Awaking from the deepest sleep I’ve had in what seems like years, I check my watch. Ten-thirty hours. Shit! Have I really been asleep for 13½ hours? I gotta finish this inventory and get to work checking the comm gear.
A long 2 hours later with the inventory done, I find something to stand on and check the shadowbox I located yesterday. I find the button that drops the box and press it lightly. The shadowbox drops down as smooth as silk. Judging by the layer of dust in this place it has to have been quite some time since Scotty last made it down here.
I deftly remove the stack of papers from the shadowbox and replace it in the ceiling. Going through them, I find another note left by Scotty:
I know you found the inventory list and the rest of the paperwork I left lying on the table. As you know me like a brother, I’m sure you also knew immediately that the comm freqs and challenge codes were bogus. Since you found this note, you’ll have also found the REAL comm freqs and challenge codes. I’ve kept in sporadic contact with most of the guys on the list up until last year. I can’t tell you which ones you’ll be able to get in contact with or if they’re even still alive. Remember Capt. Wilson? He sure remembers you. He was the one I kept in contact with the most. Last I knew he was in the Portland area. He’s going to be the one you want to contact first. The frequencies listed on the sheet have both a secure and unsecure frequency. Everyone on the list has been told to keep the batteries charged, their comm units in good condition, and always on the secure channel, so you shouldn’t have any problems getting ahold of them. Good luck, my friend. I’m sorry I can’t be there with you as you take the fight to them.
Choking back my tears once again, I read back over the last line he wrote: Love, Scotty. I knew we were close, but I guess I never looked at it quite that way before. Yeah, Scotty was like a brother to me and reflecting back I loved him like one as well. Serving so many years together in the Techno Marines does that to you , I guess. I’m gonna miss him. I shudder to think what those bastards did to he and Carla. Knowing the tactics they started employing during the war, I have no doubt they tortured the hell out of them both. Probably starting with Carla. Carla was just as mean and ornery as Scotty was, so I doubt those goons got much out of either one of them. Either way, it will serve me well to remain as vigilant and inconspicuous as possible going forward.
While I was completing the inventory, I made sure to start charging the batteries for the comm gear. Now, it’s time to fire it up and see if I can reach Capt. Wilson. Referring to the sheet Scotty left, I see this:
secure 199660xm (extended modulation)
challenge “Sure could go for some crawfish pie.”
answer “Back in New Orleans, we used to have it every night.”
I punch in the frequency for secure communications and press the call button. I wait. And wait. And wait.
Twenty-five minutes later with my finger numb from repeatedly pressing the call button, I hear a familiar voice:
Rod: Al-low! Who dat dere?
Me: Just a guy who’s a bit hungry. That’s all. How bout you?
Rod: I sure could go for some crawfish pie.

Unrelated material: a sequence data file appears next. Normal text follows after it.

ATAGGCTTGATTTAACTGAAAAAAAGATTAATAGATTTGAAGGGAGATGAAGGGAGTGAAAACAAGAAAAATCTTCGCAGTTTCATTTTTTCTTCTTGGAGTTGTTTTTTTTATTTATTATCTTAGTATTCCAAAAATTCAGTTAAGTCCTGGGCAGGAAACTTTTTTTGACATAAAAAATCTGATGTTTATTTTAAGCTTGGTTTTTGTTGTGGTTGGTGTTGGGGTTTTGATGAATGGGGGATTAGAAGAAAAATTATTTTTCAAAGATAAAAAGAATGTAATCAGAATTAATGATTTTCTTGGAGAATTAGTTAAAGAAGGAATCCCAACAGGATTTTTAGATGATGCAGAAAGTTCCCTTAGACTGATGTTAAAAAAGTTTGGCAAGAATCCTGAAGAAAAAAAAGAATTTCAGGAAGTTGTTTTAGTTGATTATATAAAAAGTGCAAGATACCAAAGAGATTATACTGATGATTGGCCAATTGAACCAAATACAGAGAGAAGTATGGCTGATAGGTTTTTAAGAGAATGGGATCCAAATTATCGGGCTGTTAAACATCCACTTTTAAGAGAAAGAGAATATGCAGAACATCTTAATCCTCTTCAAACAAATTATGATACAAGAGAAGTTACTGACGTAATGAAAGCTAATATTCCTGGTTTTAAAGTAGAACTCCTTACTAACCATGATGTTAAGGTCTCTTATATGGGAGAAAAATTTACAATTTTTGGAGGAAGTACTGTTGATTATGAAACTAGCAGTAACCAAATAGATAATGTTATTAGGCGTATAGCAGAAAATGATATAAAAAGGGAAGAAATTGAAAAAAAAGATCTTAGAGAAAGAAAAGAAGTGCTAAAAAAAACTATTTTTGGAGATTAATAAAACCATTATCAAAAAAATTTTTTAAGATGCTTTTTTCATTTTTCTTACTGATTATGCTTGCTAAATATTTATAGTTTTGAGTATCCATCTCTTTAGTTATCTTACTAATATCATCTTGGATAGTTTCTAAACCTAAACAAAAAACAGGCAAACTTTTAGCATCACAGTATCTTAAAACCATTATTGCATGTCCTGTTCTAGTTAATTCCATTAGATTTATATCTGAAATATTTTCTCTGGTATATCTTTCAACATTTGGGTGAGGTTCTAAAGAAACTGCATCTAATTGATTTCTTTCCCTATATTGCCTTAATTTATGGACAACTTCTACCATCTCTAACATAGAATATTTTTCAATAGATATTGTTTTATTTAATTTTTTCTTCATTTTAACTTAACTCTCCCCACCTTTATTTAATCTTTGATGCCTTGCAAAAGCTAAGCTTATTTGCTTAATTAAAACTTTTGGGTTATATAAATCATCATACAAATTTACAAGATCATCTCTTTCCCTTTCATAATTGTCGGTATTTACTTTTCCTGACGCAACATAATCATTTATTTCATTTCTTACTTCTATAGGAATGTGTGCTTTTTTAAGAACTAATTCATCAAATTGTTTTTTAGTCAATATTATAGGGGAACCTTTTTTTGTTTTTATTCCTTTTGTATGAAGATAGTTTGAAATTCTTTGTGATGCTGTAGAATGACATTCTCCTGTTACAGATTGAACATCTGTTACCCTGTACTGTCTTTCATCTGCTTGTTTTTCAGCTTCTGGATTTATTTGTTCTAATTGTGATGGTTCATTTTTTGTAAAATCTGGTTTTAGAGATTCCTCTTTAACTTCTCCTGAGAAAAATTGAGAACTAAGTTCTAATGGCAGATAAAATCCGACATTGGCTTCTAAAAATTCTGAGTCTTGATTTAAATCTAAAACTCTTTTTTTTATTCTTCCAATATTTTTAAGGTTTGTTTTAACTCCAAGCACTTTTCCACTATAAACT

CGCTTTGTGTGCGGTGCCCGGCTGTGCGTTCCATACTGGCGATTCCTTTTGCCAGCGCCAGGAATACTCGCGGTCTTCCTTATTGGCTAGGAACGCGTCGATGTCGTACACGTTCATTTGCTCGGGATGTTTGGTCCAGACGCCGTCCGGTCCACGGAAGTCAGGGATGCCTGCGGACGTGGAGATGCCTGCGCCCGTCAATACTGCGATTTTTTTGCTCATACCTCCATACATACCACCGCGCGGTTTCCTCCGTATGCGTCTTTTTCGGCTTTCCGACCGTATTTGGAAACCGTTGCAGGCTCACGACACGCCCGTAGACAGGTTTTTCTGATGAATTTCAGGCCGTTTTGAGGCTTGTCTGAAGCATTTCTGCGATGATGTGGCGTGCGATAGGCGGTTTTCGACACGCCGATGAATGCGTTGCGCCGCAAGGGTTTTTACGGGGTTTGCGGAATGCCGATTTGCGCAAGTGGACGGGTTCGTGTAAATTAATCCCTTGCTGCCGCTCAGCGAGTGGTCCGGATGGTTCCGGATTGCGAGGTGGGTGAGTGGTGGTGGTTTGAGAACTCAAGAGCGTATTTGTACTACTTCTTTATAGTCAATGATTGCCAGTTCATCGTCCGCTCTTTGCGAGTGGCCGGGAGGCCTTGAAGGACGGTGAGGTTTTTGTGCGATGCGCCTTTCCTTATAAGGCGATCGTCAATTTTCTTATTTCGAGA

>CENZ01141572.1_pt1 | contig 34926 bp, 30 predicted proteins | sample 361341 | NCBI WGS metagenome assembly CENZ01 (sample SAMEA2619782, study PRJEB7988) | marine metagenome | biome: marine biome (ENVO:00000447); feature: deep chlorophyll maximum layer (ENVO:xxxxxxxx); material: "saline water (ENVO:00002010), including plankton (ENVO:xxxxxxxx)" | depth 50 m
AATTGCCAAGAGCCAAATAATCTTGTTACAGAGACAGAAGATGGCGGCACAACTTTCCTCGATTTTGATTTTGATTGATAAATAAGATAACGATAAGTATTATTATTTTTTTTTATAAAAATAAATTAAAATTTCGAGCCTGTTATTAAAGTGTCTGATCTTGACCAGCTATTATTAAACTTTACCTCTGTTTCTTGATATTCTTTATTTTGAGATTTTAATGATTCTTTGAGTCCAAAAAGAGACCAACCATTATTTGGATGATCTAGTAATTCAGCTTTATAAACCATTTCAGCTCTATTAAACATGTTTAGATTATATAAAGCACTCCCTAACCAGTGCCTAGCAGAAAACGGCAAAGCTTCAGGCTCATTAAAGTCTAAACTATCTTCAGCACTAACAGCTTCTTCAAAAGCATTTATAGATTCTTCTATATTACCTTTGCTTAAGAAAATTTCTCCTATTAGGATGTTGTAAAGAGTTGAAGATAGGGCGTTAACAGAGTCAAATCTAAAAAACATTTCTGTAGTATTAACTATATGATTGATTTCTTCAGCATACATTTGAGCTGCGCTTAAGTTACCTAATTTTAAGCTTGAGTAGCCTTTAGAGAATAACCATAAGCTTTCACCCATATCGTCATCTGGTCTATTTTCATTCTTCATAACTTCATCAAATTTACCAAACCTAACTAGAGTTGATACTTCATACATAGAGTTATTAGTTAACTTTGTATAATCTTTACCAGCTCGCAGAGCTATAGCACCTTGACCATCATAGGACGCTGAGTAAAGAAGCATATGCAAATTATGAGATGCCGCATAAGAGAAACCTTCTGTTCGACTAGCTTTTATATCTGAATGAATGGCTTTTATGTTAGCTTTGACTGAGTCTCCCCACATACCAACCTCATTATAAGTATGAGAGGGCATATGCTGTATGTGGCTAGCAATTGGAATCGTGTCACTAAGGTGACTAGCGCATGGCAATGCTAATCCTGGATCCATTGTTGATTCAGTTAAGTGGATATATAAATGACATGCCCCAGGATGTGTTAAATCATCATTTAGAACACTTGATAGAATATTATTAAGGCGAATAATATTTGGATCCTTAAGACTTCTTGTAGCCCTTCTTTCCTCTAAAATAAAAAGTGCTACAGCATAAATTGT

Me: Man, when we were back in New Orleans, we used to have it every night.
Rod: Gawddamn it Johansson, is dat choo? This line secure?
Me: You know full well it is, sir.
Rod: Enough of the sir bullshit. I ain’t servin’ anymore and neither is you. You was the last person I thought’d be calling me.
Me: Yeah, well I never expected you to be part of the resistance. Not with how dedicated to the Corps you were. Enough of the chit-chat though. Is it safe where you are?
Rod: Bout as safe as it can be considering. You coming to meet me?
Me: I’m gonna have to. The only problem is how to transport all this gear and equipment undetected. Do you have any way to get here? I’m at Scotty’s right now, but it’s not at all safe here.
Rod: I got a way to get there. Gonna take about 3 days though. Think you can wait?
Me: I can wait. Scotty stowed enough rations and supplies to keep me going here for a couple years at least. When you get closer, raise me on the comm and remember to keep your ass safe. Sir.
Rod: Will do, Jake. Will do. Rod, out.
Talk about bringing back some memories! Rod was always a stand-up guy who took care of his Marines. He kept me out of serious trouble on more than one occasion. He also kicked my ass all over the squad bay for my transgressions but that was to be expected with Rod. Every single one of the guys who served under him would have followed him into Hell and back had he given the order. I’m still not sure why he joined the resistance, but I know I’ll find out once he gets here. If Scotty stashed any liquor down here, I’ll have to buy him a drink.
Looking back over the list Scotty left, I recognize some of the other names printed there:
Jimbo “Wade” Dean
Steven “Go-Go” Riggs
Frankie J. Fordham
Hector “Chico” Gonzalez
Now Gage, Scotty, and I go way back. We all served together in the same unit during the war. With Scotty gone now, it’ll be good to see him again. If he’s still alive.
I finish looking around this place and come to realize that Scotty did indeed procure enough weapons, armor, and supplies to keep us fighting at least until the next century. I start organizing the equipment into groups of four. After all is said and done, that’ll probably be all that’s left to fight.